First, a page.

Who Does What, and Why?

New technology treads a delicate line, between helping employees -- and nailing them.

While it’s generally agreed that employees pose a greater security threat than hackers, virus creators, or other cybercriminals, what’s less well known is that some of the newest tools for ferreting out evidence of wrongdoing can play other roles within companies. That complicates the buying decision, certainly — are you trying to help employees find data or making sure they don’t make off with it? — but it hasn’t stopped a handful of emerging companies from developing new software products that do double duty: acting as cop or concierge, depending on your point of view.

While annual computer-crime statistics are probably enough to make companies interested in such products, that interest gets a boost from new compliance regulations that make companies more responsible for protecting the privacy of clients, monitoring E-mail exchanges, and more. At the same time, lost productivity due to improper employee computer use (that is, unmitigated Web surfing) is mounting.

Although many legal issues remain murky regarding how closely companies can, or should, watch employees, many experts say the law is firmly on the side of the employer. Renee S. Schor, a partner in global law firm Baker & McKenzie in San Diego, acknowledges that some new monitoring technology is already in use among the firm’s clients. Companies address privacy issues by advising employees of any monitoring policy through company handbooks and sometimes through a pop-up reminder when an employee logs onto his or her company computer for the first time, she say. The employee must then acknowledge his or her acceptance of the policy. Schor says that “so long as there is a business necessity for it, and the employee is advised that he or she does not have a reasonable expectation of privacy, companies are going to have a fair bit of comfort in utilizing these systems.” The issue is more complicated for global firms, because privacy laws in some countries give employees more protections.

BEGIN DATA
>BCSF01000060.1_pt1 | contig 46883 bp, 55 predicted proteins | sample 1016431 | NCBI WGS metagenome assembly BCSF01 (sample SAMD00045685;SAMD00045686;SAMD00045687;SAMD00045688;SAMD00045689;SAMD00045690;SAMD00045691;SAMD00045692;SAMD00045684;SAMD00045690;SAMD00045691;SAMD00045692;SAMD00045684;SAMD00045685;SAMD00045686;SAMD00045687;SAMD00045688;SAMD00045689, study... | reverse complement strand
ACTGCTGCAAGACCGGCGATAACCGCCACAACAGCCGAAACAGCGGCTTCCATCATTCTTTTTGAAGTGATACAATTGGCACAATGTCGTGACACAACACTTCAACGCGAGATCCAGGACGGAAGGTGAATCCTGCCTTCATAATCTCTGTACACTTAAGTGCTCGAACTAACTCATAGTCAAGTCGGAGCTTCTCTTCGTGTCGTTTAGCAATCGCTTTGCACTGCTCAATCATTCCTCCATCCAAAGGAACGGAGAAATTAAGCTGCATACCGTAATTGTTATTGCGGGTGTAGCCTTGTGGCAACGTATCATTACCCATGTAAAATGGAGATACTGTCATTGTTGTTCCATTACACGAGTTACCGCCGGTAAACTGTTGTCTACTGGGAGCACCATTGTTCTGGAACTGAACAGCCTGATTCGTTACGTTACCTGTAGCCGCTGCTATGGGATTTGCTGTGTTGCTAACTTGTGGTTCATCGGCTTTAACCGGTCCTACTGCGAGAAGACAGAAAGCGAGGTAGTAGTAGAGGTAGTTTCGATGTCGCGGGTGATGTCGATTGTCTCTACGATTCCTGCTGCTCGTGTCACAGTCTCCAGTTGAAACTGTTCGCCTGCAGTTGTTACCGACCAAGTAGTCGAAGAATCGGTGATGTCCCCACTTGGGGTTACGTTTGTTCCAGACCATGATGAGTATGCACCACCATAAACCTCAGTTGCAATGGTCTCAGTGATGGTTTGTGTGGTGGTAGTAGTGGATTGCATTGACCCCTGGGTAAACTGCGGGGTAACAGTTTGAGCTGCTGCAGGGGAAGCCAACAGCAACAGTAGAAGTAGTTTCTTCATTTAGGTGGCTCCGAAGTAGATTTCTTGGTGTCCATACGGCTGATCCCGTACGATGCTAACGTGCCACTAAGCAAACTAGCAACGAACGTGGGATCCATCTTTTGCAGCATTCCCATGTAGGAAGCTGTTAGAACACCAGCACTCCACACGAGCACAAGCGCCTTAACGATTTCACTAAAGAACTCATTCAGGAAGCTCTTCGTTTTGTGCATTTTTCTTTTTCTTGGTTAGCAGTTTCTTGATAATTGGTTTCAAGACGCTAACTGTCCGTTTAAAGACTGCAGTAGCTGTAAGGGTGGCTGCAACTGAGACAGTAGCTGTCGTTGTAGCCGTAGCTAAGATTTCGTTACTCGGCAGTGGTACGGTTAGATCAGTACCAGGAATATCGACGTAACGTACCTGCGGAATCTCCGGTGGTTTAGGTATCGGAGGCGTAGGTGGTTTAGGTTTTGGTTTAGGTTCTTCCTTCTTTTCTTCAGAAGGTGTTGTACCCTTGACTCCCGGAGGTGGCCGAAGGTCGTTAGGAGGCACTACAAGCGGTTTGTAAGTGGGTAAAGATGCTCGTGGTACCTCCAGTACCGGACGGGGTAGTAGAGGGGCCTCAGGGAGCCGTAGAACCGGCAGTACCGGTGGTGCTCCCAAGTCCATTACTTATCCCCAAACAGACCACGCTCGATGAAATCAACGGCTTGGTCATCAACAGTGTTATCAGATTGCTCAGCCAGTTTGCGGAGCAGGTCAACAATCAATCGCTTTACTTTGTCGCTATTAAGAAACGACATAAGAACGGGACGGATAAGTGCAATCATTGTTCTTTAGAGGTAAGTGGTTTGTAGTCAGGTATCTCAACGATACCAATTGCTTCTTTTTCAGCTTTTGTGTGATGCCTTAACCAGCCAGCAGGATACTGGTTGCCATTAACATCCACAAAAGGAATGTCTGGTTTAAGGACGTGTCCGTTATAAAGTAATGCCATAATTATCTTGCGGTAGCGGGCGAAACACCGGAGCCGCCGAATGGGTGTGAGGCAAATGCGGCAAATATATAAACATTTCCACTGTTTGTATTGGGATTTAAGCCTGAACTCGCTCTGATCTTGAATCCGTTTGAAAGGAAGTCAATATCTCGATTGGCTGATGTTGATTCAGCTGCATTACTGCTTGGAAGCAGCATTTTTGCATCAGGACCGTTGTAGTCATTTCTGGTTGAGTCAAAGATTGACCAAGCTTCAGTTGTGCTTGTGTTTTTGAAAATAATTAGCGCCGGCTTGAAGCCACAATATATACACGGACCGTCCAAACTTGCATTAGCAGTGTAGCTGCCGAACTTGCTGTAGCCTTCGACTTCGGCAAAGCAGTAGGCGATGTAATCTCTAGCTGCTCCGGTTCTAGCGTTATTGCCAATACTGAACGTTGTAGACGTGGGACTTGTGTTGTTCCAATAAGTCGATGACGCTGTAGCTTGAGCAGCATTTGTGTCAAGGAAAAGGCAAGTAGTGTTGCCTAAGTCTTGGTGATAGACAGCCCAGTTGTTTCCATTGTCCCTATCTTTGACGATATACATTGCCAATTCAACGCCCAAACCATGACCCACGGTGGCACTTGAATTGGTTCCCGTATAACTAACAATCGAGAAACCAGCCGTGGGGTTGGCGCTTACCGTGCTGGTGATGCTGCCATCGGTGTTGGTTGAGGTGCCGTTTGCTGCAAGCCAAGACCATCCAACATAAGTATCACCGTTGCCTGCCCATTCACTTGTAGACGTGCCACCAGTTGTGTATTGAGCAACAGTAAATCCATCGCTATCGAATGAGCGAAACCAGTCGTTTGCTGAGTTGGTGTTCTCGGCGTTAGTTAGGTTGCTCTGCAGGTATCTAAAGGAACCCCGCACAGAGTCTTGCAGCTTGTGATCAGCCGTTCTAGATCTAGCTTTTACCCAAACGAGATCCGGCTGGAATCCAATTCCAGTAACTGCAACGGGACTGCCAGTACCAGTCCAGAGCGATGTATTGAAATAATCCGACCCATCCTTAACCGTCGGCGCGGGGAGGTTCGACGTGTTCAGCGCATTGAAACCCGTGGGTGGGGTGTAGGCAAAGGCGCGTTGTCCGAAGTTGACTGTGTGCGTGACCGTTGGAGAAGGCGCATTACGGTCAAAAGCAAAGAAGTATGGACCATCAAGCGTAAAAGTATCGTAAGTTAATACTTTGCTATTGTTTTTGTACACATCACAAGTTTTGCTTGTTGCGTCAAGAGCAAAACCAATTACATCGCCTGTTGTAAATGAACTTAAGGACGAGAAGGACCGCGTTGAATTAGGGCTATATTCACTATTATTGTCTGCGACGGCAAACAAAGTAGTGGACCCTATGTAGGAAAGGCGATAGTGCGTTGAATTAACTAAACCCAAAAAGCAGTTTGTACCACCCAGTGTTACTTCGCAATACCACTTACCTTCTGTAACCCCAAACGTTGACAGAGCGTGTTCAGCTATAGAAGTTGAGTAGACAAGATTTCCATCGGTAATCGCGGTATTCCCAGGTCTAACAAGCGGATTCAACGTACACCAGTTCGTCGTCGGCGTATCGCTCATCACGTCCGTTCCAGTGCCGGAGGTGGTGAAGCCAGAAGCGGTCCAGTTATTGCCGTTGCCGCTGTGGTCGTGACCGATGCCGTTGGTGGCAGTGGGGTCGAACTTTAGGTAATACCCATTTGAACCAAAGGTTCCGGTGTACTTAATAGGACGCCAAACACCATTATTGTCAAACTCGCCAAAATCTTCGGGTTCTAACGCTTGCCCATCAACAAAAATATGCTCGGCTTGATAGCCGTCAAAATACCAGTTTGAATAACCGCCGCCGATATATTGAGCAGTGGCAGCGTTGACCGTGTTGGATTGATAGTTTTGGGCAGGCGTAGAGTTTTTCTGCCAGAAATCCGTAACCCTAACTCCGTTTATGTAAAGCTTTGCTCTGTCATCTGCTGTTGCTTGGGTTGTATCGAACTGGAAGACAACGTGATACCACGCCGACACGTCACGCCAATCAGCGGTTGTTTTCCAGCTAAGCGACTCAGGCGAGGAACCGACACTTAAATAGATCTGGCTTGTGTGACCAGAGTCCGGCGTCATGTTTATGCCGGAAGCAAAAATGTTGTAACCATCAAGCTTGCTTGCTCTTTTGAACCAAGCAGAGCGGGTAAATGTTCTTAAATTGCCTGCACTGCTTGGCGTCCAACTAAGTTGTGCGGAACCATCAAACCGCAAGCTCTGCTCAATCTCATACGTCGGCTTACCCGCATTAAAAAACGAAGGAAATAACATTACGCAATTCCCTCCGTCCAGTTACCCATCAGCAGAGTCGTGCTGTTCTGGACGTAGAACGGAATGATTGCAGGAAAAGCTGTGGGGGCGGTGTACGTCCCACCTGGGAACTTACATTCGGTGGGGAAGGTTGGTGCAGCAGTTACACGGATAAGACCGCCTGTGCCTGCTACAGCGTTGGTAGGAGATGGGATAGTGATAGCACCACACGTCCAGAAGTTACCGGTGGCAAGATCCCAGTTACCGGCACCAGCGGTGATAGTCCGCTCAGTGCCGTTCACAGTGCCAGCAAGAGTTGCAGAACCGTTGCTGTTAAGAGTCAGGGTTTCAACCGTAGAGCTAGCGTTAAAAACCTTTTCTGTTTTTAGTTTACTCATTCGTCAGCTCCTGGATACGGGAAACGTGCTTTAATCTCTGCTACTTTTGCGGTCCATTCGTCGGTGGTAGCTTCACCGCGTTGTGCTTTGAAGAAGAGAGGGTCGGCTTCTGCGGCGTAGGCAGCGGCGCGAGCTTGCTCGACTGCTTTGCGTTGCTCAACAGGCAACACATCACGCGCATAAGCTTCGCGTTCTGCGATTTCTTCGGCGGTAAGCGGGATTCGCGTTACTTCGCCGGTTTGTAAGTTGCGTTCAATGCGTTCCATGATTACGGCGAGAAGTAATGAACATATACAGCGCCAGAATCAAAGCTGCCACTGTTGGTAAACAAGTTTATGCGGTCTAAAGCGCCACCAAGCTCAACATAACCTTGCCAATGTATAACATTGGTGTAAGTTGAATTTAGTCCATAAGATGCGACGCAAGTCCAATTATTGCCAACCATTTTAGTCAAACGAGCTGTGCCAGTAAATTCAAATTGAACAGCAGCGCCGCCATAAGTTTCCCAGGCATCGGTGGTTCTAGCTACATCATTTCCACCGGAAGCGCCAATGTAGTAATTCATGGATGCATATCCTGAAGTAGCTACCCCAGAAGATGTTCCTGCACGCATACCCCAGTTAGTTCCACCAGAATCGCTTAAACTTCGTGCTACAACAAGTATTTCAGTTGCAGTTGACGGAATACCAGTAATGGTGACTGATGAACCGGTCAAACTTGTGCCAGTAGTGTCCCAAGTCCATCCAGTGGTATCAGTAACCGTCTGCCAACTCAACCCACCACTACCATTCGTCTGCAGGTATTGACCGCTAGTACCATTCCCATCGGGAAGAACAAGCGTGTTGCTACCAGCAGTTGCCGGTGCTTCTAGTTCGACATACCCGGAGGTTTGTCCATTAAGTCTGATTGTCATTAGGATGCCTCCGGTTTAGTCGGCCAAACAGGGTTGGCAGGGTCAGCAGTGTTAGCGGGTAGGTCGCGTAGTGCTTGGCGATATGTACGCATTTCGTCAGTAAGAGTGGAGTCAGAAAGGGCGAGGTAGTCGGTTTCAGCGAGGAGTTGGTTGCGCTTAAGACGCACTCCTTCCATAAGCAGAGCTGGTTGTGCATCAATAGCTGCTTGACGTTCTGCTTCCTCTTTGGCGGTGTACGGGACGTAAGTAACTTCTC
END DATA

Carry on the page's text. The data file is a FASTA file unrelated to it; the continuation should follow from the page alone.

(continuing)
The systems most often in place — Web-filtering software — track or prohibit employees from accessing certain Websites. While that category continues to see plenty of development, other related types of software are emerging that don’t simply look over an employee’s shoulder, but study that worker’s habits for clues as to whether something is afoot. “I believe that companies have the right to know what their employees are doing on their computers at work while they’re being paid to do a certain job under the employment contract that already exists,” says William L. Tafoya, an expert on cybercrime investigation and a professor in the Criminal Justice Department in the School of Public Safety and Professional Studies at the University of New Haven. He says that a variety of concepts and advanced technology under development have workplace potential for analyzing cyberbehavior and uncovering, or even anticipating, crime. Keyboard logging, systems that track online behavior to determine intent, and neurolinguistic analysis are among the techniques that, particularly when used in combination, could give an employer new insights into whether an employee poses a risk.


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